Before you waltz out the door, though, it’s essential to have a positive exit strategy. Your last impression in your current job can impact your career prospects for years to come. Continue reading “How to Resign from Your Hospital Job (and Keep Your Medical Career)”
If you plan on working as a healthcare traveler during the winter months, you have a lot of different factors to consider. Healthcare traveler positions can be a great experience any time of the year, and winter is no exception. There are several things you can do to enjoy your travel experience during the winter months. Continue reading “Winter Healthcare Travel Tips”
Interviewing for a position as a healthcare traveler may be a little different from other types of interviews. For instance, the interview is often conducted via the phone or some other form of technology, such as Skype videoconferencing. While this is convenient, it may be slightly harder to build a rapport with the person conducting the interview. It can also be hard to get your personality across. But is it still possible to ace an interview for the healthcare travel job you want. Consider some of the following tips. Continue reading “10 Interview Tips for Getting the Travel Job You Want”
There are several different areas of nursing you can choose to pursue. Whether you are a new graduate or a seasoned nurse, you may be considering your options. Oncology nursing may be a perfect fit for new nurses or those looking for something different. Continue reading “Should You Consider Oncology Nursing?”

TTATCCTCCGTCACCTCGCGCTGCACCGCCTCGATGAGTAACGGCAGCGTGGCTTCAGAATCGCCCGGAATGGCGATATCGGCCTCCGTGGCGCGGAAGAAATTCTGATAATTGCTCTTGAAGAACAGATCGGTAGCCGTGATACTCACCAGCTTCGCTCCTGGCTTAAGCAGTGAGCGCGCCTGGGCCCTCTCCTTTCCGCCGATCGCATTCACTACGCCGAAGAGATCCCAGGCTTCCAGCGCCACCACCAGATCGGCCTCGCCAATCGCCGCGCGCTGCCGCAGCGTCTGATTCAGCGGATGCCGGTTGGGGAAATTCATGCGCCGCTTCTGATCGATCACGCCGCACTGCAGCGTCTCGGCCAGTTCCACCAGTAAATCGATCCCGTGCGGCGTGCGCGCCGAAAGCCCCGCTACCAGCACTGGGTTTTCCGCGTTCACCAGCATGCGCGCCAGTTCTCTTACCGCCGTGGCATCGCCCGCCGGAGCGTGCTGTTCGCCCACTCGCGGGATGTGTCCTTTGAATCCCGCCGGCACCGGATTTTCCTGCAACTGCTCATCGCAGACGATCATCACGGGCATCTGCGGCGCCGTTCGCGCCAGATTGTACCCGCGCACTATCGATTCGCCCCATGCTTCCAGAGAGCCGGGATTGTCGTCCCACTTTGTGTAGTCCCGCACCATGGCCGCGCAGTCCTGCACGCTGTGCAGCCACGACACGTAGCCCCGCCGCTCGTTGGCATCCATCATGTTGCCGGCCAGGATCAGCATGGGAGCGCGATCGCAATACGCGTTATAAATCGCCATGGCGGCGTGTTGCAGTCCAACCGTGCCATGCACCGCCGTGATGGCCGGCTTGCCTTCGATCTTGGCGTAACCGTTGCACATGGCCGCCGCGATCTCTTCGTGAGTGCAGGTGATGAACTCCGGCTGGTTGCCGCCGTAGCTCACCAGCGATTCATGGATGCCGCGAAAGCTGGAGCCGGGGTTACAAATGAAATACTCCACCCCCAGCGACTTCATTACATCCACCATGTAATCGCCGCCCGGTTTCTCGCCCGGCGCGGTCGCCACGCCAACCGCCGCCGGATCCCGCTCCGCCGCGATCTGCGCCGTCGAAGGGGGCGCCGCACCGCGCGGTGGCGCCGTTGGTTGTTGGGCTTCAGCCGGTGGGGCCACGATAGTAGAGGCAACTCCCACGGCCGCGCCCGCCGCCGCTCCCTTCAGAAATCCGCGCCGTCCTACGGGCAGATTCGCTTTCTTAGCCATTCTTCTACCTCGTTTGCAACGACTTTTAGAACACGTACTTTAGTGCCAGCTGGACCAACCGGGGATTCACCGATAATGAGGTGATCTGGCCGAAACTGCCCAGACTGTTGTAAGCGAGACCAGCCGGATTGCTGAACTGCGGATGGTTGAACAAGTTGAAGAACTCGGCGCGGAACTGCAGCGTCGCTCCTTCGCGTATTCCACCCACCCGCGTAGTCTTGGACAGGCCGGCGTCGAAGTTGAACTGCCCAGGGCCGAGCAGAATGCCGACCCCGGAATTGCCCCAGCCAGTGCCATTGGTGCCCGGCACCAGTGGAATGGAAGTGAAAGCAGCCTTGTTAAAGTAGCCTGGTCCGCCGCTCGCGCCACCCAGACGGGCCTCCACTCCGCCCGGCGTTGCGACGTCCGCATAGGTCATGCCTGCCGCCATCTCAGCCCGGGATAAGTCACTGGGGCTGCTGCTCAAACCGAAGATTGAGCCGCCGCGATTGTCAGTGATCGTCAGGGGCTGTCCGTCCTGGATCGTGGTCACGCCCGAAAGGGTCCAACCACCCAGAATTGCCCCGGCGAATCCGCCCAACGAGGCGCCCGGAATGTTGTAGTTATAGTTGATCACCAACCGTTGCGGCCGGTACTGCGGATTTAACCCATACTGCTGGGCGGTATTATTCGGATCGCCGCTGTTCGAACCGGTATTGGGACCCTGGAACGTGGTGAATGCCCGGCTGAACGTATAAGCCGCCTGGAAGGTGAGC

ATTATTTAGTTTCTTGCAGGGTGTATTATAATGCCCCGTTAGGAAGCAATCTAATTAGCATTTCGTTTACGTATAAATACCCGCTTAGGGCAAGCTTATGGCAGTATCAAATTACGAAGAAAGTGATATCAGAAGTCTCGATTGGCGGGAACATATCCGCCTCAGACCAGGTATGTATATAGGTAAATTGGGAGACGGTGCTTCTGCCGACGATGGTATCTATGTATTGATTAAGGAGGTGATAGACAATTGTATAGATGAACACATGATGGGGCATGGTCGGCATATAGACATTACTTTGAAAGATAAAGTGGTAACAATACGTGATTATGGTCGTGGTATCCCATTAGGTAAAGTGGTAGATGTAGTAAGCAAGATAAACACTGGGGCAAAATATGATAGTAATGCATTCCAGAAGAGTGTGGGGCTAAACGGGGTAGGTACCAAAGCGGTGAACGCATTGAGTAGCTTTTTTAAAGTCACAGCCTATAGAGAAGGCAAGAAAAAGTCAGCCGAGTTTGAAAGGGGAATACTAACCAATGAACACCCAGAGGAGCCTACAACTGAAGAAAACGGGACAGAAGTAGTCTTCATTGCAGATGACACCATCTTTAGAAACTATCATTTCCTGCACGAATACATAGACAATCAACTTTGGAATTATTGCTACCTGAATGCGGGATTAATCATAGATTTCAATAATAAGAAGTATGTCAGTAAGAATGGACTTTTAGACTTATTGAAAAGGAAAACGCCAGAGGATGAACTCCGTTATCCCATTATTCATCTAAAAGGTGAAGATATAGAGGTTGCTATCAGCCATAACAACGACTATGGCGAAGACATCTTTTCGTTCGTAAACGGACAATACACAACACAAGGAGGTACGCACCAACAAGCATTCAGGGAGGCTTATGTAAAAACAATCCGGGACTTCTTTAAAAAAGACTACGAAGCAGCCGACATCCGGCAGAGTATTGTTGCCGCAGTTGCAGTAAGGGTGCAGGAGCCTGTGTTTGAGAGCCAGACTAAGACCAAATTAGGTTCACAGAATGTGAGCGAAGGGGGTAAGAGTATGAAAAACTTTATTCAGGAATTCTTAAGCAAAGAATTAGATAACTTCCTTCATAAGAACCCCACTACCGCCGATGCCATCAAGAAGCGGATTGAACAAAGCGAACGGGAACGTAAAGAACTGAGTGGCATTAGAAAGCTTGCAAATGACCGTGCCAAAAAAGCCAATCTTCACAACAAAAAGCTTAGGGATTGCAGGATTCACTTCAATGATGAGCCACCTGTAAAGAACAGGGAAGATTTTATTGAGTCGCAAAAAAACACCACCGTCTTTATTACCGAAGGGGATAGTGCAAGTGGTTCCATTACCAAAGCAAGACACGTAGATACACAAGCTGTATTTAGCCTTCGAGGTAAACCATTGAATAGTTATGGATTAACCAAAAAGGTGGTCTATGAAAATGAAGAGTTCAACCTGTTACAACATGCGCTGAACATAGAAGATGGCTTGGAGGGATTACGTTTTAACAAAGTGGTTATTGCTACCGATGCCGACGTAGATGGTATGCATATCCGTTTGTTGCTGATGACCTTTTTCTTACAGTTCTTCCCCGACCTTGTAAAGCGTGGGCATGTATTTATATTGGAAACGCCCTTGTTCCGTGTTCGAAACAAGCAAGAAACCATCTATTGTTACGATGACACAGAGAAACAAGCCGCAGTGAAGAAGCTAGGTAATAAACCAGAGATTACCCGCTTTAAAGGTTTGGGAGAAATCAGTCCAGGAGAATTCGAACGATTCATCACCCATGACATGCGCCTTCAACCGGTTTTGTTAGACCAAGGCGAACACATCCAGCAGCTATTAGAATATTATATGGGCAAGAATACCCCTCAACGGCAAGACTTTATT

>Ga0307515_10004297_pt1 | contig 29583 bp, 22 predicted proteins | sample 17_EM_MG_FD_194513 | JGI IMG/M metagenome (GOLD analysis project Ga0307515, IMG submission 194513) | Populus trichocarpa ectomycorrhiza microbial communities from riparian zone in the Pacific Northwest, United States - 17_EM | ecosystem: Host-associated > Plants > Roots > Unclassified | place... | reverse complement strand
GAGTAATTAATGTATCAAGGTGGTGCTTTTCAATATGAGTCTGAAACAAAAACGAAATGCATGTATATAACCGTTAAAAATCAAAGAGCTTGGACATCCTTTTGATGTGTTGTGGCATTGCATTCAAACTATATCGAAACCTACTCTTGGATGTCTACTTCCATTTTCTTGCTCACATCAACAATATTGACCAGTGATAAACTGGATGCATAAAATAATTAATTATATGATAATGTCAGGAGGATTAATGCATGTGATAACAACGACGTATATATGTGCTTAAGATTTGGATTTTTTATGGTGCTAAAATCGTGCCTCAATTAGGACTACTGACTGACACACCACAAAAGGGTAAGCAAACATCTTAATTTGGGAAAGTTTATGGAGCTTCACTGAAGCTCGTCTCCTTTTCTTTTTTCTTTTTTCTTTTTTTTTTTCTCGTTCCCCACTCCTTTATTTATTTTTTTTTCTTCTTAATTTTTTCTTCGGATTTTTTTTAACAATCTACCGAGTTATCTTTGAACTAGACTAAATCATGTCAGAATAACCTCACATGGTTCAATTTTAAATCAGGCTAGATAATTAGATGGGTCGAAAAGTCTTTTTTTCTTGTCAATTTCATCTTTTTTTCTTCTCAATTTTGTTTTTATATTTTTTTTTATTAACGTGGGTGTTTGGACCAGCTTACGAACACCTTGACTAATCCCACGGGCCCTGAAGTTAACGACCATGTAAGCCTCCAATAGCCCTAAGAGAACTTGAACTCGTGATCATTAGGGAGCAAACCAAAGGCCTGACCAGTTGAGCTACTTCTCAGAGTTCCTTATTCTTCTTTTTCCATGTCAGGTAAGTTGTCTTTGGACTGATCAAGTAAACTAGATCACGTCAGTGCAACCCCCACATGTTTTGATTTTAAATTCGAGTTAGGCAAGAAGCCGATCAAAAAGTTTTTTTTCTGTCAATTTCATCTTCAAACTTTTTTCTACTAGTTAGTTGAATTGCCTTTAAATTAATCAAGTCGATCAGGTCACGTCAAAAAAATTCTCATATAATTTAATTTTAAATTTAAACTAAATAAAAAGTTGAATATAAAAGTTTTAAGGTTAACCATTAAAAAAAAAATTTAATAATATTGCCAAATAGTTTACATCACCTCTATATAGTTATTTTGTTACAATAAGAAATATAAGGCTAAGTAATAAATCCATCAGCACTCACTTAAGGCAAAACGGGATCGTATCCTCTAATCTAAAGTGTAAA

You have several options if you are considering a career in nursing and want to work with children. From general pediatrics to specialty care, such as pediatric hematology, there are many choices. One of the first steps in figuring out if pediatric nursing is right for you is to weigh the positive and negatives. Continue reading “Is Pediatric Nursing Right for You?”
It’s true. Even nurses make mistakes sometimes. Studies have shown that errors, accidents, injuries, and infections are to blame for at least 180,000 patients killed every year in American hospitals.¹ No matter the profession, it is critically important to follow rules and guidelines that are aimed at decreasing the number of preventable fatalities. We all make mistakes, but what errors do nurses make the most and how can they be avoided?